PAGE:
In the midst of its fires, Australia has been hit by extreme weather events, including terrifying massive dust storms, battering hail and flood-producing torrential rains. Smoke from the fires is also a potent greenhouse gas. So, as a heating planet causes more forests to burn, the fires release even more carbon into the atmosphere, creating feedback loops that accelerate warming.

Our economic systems still run on endless growth and consumerism, creating unconscionable waste and devastation.

What will it take for politicians and others to listen? As Greta Thunberg warns, our home is on fire. It will get worse if we fail to change our ways, quickly. But politicians and industry keep expanding fossil fuel development, trying to cash in before markets fall in the face of better alternatives and climate chaos. Our economic systems still run on endless growth and consumerism, creating unconscionable waste and devastation. We judge how well the economy is performing in part by how quickly we are tearing up the world.

It makes no sense.

Why is Australia going ahead with a massive coal mine? Why is Canada considering approving a 24,000-hectare open-pit oilsands mine, the Teck Frontier project in Northern Alberta? Why is the U.S. reversing environmental protections and facilitating fossil fuel expansion? Haven’t they heard we’re facing a global crisis the likes of which we’ve never experienced? Or do they just not care? Are money and power really more important to them than the health and well-being of citizens and the future of our children and grandchildren?

We’re not being held back by a lack of solutions — there are plenty existing and more being developed. We’re hostage to a lack of political will and imagination. Wake up humanity! All that money and power won’t mean anything if we destroy our only home.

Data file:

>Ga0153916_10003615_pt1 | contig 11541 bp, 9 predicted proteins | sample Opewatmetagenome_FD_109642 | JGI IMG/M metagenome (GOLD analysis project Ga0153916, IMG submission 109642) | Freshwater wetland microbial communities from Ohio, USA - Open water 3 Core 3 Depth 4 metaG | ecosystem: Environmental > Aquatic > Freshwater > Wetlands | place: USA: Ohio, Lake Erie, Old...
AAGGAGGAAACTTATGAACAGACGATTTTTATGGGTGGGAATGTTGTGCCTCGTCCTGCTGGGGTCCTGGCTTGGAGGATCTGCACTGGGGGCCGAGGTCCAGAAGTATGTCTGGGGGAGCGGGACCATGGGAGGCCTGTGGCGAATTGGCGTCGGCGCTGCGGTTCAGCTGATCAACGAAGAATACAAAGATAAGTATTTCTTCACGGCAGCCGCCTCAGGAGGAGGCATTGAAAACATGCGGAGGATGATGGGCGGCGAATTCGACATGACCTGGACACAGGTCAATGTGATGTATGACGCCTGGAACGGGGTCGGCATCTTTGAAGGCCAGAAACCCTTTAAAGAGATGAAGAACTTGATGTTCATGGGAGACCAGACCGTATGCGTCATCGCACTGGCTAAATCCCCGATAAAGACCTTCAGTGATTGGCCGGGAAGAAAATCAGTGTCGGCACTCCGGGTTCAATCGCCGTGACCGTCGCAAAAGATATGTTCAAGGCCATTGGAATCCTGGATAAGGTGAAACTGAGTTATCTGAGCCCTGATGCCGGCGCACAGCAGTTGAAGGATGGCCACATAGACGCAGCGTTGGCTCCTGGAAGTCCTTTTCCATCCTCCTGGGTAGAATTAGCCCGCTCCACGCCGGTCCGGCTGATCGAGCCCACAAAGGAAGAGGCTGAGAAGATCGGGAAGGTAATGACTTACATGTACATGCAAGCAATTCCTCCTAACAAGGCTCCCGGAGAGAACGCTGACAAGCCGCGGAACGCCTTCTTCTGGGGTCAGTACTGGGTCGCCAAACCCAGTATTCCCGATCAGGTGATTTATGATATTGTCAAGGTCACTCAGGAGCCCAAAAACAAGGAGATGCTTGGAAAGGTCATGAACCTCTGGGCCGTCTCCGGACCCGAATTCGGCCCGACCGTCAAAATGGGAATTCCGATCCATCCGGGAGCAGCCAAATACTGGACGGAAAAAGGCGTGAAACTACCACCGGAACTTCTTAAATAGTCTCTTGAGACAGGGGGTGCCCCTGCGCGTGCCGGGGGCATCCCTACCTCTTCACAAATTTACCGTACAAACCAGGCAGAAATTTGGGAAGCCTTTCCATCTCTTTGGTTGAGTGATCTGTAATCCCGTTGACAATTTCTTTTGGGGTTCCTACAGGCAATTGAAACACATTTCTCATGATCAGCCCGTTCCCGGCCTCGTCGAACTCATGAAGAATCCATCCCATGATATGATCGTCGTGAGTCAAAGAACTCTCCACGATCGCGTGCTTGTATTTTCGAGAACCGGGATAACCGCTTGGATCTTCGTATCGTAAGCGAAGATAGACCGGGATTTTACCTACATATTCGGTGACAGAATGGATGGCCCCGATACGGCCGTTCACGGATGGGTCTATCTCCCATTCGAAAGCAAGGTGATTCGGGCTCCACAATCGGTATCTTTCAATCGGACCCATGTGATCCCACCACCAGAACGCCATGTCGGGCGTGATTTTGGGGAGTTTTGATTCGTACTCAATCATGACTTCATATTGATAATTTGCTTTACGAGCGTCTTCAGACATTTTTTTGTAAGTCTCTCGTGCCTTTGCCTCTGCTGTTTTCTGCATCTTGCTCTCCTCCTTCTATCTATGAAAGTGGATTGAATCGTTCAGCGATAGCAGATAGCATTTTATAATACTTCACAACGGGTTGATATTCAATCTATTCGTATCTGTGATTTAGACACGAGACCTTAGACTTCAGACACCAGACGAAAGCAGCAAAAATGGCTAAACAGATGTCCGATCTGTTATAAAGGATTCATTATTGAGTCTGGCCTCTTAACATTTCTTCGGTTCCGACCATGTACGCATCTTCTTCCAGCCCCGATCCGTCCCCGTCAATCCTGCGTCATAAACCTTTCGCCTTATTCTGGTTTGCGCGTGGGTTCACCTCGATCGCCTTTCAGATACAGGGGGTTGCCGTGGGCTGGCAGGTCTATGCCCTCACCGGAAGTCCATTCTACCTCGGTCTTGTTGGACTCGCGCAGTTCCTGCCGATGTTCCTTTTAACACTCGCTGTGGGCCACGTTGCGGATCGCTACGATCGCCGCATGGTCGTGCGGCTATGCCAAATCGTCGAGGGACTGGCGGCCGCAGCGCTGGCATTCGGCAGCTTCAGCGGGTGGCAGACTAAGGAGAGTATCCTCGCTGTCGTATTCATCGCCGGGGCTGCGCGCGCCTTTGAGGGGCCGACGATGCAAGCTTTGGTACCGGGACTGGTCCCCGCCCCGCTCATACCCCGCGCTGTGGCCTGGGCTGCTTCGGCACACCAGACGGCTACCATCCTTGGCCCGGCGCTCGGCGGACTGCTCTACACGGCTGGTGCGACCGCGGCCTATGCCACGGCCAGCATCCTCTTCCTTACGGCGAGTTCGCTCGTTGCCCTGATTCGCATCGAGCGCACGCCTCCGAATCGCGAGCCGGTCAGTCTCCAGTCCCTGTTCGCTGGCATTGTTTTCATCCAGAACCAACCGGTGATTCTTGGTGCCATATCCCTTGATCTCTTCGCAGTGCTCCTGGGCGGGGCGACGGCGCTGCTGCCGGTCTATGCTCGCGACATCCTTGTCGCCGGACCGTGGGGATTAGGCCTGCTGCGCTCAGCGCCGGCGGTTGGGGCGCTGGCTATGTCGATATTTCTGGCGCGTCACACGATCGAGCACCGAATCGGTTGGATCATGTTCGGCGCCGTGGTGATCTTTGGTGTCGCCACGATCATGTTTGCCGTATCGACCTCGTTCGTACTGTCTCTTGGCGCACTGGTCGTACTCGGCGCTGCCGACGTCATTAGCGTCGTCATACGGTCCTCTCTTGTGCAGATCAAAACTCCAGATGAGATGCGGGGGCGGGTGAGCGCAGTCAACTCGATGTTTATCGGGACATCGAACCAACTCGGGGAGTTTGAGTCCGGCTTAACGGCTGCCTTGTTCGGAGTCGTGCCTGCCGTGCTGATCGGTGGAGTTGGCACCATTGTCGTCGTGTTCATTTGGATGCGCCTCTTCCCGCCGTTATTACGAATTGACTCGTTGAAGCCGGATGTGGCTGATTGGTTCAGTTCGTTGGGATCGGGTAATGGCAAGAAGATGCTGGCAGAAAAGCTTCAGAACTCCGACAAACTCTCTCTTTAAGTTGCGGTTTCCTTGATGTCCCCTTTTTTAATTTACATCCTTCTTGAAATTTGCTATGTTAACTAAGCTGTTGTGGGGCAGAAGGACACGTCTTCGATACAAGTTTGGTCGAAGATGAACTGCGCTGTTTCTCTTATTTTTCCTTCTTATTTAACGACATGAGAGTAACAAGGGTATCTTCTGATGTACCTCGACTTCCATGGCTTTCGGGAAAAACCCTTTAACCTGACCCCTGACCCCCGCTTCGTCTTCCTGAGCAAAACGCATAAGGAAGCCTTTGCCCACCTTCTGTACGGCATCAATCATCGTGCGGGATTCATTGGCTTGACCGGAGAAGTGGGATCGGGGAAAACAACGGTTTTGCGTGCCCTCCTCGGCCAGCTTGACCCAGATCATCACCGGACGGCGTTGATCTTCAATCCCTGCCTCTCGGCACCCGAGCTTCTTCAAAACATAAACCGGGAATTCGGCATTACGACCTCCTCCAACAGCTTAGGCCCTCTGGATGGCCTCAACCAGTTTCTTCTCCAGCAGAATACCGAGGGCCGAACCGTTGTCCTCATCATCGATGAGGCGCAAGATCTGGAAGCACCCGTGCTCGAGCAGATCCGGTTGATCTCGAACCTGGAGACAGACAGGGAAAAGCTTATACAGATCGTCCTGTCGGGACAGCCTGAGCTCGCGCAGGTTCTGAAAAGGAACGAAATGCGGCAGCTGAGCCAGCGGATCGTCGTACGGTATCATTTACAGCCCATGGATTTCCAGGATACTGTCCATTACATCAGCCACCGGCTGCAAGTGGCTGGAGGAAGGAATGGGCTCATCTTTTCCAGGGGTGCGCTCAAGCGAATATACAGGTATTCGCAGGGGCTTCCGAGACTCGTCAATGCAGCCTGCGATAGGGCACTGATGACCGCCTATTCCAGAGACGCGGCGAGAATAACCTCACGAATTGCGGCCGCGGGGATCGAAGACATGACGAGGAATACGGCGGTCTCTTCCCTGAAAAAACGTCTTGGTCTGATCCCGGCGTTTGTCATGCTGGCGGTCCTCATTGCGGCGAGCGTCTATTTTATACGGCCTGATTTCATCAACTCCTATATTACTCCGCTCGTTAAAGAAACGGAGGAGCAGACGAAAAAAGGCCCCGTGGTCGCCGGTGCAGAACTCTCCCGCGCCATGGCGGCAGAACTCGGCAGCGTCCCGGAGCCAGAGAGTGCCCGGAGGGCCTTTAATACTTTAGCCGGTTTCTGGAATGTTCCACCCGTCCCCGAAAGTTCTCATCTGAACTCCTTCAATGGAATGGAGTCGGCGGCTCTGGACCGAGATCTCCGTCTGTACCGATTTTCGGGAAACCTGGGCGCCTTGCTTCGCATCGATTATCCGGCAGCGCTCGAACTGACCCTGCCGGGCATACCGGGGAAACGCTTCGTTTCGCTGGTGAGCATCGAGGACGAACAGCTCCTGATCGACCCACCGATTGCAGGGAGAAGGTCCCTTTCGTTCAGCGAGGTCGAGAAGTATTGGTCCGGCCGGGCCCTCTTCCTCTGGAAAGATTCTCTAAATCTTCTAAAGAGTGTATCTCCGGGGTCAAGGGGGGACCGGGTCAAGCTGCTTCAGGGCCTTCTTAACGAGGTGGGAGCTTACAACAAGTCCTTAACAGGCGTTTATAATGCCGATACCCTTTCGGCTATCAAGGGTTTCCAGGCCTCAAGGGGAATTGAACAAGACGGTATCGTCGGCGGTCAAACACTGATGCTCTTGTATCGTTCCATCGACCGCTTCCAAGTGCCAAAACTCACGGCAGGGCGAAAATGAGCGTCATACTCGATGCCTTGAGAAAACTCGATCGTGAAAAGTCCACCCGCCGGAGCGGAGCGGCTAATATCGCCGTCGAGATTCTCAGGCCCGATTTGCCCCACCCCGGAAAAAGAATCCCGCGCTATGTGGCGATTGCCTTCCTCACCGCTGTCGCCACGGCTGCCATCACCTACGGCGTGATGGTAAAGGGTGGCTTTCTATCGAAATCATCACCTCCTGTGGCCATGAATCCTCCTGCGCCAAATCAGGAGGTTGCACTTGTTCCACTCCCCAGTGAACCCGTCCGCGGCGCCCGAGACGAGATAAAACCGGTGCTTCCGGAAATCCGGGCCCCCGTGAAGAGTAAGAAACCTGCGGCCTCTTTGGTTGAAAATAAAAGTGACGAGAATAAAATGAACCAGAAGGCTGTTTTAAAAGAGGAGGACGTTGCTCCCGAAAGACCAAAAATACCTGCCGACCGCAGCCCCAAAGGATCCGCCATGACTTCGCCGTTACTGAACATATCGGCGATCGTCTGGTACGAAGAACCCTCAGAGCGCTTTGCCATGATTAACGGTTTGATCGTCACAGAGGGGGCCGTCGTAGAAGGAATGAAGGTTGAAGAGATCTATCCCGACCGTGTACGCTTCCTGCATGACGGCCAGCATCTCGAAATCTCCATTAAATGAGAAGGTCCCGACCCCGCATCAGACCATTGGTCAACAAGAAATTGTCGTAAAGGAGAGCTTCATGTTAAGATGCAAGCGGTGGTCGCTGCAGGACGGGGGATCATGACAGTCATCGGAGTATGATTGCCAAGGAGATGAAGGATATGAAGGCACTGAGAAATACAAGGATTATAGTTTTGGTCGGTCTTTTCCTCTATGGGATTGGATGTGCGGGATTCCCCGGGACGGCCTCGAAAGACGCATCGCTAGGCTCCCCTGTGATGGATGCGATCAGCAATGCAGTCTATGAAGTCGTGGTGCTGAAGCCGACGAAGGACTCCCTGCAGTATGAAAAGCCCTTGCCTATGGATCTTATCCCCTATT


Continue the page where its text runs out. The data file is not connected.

ASK THE GOVERNMENT TO REJECT TECK

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David Suzuki

David Suzuki, Co-Founder of the David Suzuki Foundation, is an award-winning scientist, environmentalist and broadcaster. David is renowned for his radio and television programs that explain the complexities of the natural sciences in a compelling, easily understood way.

Education

As a geneticist. David graduated from Amherst College (Massachusetts) in 1958 with an Honours BA in Biology, followed by a Ph.D. in Zoology from the University of Chicago in 1961. He held a research associateship in the Biology Division of Tennessee’s Oak Ridge National Lab (1961 – 62), was an Assistant Professor in Genetics at the University of Alberta (1962 – 63), and since then has been a faculty member of the University of British Columbia. He is now Professor Emeritus at UBC.

Awards

In 1972, he was awarded the E.W.R. Steacie Memorial Fellowship for the outstanding research scientist in Canada under the age of 35 and held it for three years. He has won numerous academic awards and holds 25 honourary degrees in Canada, the U.S. and Australia. He was elected to the Royal Society of Canada and is a Companion of the Order of Canada. Dr. Suzuki has written 52 books, including 19 for children. His 1976 textbook An Introduction to Genetic Analysis(with A.J.F. Griffiths), remains the most widely used genetics text book in the U.S.and has been translated into Italian, Spanish, Greek, Indonesian, Arabic, French and German.